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Mix tips #3

Considering all the elements. Recently I’ve mixed a complete score for a feature film in 5.1 and while it is great fun, there are some serious matters that you have to be aware of. During mixing the complete score it is very seldom that you can have a complete session which includes all the other elements, that’s the privilege of the dub stage. With all that said, it is a very good idea to grab even a temp dub from the dialogue for example and mix your score against it.

Treat the centre gently

Of course we all want to fill everything with nice solos and strings and effects, but we have to be modest in this area as other sonic elements must be in there. In my experience it is a very good idea if you not only try to clean out the centre channel a bit blindly, but use some real dialogue to put up against your score mix. I can assure you that it will highly affect your decisions. The dialogue doesn’t have to be from the final mix, that will happen later. Even the raw, edited dx tracks can help you make the right decisions at mix time. Make a temp dialogue track and keep it in the mix as much as you can. You’ll unconsciously mix the score to fit in naturally, which has some additional benefits for the whole production.

  • Your mix will sound much more like a finished usable mix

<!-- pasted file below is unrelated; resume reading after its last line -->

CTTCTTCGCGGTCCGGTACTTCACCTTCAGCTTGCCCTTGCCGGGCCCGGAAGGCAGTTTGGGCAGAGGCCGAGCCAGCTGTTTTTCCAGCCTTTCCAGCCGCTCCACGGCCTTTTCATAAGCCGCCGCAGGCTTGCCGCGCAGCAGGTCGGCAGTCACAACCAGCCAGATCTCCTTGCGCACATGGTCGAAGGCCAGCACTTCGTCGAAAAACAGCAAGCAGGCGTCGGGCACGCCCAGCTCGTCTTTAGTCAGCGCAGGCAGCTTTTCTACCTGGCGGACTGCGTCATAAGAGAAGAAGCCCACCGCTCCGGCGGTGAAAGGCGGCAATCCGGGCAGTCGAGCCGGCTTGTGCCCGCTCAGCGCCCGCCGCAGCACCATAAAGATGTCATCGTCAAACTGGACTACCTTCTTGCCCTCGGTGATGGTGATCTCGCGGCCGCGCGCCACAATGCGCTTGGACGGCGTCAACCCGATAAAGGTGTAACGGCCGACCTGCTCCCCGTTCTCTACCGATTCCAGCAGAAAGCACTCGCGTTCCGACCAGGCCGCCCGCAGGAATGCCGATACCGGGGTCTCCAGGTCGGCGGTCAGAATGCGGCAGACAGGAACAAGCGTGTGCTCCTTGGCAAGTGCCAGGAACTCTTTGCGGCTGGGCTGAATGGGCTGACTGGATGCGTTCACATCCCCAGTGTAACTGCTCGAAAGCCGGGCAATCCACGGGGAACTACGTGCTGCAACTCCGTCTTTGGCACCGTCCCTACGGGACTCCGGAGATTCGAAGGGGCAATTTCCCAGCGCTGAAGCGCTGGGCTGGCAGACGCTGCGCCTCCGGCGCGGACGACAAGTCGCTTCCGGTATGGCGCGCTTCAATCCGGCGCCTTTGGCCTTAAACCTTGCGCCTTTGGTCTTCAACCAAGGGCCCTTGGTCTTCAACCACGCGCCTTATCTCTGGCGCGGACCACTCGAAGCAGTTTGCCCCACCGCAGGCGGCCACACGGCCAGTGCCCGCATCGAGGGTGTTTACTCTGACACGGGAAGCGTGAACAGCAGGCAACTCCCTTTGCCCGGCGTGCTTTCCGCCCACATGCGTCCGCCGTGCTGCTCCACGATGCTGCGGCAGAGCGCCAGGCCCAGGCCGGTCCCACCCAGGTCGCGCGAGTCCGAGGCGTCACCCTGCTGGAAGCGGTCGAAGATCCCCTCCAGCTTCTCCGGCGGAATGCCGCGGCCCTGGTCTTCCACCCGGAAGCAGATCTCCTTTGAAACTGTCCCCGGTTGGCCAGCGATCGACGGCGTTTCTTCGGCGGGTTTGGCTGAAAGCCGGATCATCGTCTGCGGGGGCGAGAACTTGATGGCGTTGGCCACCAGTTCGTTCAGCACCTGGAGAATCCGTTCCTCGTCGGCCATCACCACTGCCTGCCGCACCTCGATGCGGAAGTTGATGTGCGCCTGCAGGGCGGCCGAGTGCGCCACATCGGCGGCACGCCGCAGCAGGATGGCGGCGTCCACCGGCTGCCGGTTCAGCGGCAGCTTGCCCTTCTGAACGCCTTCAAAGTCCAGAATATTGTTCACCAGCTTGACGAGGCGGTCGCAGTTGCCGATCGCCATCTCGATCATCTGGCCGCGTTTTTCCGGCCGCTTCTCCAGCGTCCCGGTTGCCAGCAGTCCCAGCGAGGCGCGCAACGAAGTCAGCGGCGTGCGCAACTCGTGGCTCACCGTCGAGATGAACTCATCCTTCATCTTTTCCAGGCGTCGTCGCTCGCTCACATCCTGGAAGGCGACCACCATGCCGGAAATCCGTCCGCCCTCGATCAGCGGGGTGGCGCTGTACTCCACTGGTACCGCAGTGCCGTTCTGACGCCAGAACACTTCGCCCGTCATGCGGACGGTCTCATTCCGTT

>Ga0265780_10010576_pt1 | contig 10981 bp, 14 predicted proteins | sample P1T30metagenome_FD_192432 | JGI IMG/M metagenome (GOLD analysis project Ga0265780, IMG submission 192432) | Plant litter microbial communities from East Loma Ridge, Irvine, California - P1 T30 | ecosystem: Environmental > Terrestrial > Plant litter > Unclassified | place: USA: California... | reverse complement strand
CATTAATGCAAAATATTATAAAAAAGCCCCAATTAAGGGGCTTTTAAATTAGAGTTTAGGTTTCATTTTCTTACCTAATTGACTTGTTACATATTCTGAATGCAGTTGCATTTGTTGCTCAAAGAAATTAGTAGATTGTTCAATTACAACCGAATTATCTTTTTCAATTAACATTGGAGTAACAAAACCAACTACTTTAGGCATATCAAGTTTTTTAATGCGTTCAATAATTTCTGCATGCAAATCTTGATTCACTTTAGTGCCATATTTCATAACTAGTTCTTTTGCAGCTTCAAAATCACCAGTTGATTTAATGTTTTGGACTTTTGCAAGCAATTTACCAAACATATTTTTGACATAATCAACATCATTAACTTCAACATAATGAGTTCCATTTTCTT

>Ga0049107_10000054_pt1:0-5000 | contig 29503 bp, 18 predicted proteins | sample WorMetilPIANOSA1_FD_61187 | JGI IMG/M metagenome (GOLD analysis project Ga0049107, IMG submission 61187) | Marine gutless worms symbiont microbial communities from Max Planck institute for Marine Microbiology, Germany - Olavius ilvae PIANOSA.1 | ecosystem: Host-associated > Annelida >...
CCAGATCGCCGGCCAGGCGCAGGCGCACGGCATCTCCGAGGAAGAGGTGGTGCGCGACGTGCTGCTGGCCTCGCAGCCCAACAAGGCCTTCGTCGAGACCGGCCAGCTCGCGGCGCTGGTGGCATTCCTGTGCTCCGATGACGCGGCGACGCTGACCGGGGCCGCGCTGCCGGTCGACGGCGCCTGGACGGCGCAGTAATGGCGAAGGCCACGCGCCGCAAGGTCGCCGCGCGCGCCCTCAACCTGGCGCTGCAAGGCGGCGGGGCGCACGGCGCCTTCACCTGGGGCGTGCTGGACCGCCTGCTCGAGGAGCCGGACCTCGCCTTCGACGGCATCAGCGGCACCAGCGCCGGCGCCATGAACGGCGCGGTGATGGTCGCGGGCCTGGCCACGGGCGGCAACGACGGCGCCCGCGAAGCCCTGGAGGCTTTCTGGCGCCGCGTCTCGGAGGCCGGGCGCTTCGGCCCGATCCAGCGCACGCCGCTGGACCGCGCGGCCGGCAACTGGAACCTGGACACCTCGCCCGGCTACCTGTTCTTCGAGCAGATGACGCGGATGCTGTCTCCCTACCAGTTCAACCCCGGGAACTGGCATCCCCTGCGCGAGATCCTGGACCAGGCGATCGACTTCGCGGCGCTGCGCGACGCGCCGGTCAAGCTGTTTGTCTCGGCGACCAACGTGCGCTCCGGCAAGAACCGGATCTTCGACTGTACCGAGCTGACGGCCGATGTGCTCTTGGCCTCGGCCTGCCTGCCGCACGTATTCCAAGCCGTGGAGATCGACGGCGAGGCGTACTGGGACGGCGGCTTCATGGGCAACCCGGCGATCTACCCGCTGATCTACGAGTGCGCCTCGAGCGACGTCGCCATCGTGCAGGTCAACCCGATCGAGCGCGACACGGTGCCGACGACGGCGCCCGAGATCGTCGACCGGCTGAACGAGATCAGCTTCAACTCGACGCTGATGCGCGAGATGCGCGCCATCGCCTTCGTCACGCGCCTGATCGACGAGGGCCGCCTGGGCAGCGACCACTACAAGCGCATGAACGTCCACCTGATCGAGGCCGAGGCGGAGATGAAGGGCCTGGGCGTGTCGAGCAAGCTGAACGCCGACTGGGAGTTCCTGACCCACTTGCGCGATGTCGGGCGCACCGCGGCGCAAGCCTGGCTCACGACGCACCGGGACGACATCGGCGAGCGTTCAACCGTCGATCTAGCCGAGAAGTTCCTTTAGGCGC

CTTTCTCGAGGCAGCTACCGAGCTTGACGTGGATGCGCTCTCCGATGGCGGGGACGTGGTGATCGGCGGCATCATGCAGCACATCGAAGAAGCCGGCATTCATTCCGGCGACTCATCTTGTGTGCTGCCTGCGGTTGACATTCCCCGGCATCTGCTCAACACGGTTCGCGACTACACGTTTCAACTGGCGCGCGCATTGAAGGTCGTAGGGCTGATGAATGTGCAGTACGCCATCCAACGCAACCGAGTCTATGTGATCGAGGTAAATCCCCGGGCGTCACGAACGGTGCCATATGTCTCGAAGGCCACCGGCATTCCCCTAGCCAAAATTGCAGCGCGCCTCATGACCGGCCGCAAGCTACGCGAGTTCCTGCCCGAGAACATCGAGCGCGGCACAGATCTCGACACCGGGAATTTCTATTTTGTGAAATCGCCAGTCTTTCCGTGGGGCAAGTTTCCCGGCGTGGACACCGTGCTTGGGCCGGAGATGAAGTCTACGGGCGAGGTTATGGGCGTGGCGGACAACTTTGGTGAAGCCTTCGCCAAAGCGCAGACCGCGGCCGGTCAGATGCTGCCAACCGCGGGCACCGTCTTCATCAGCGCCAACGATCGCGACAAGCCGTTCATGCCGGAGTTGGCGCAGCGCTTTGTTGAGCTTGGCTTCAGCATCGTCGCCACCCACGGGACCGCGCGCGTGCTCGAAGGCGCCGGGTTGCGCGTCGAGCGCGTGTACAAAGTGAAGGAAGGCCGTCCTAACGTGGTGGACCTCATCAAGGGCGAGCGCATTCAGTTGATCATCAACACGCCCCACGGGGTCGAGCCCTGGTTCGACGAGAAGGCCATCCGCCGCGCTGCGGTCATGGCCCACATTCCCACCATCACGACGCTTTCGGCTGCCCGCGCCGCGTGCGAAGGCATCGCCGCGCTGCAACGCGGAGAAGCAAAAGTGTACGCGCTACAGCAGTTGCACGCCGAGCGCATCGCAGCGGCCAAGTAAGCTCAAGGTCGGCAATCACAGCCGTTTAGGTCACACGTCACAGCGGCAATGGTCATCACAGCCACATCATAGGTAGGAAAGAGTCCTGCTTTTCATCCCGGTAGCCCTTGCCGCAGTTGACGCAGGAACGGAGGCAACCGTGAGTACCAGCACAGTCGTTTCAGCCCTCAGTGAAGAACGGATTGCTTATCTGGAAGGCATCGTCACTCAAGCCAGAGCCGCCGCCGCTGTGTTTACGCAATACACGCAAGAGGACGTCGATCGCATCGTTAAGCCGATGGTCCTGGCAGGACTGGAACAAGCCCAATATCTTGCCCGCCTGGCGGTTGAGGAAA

• It won’t get dissected so hard because you diligently mixed it around other elements
  • The re-recording mixer will have a much easier time
  • Probably the end result is going to be a cleaner, better sounding final thanks to the right decisions

This may sound overly obvious, but believe me, without anything to mix against, it is almost impossible to judge how something will sound. It may very well be one your best shots, but if it masks the dialogue, they need to clear it out.

Be very thorough with the solos. For this discussion it doesn’t even matter if it’s a cello or guitar or piano solo, the thing is, it should be “harmless” to other things that will eventually surround your precious solo. If it lives happily with the dialogue, you’ll have a good chance that it’ll be good with other things too. If in doubt, send a temp mix to the re-recording mixer to check if you’re on a good route.


Generally it is a good idea to treat the centre channel softly as mostly the dialogue and foley lives there in a film. This does not mean that you have to kill it completely, just use it lightly so you won’t fight other elements. Remember, it is about the end product, your mix is only a part of the big picture. Whenever in doubt, ask the re-recoding mixer for input.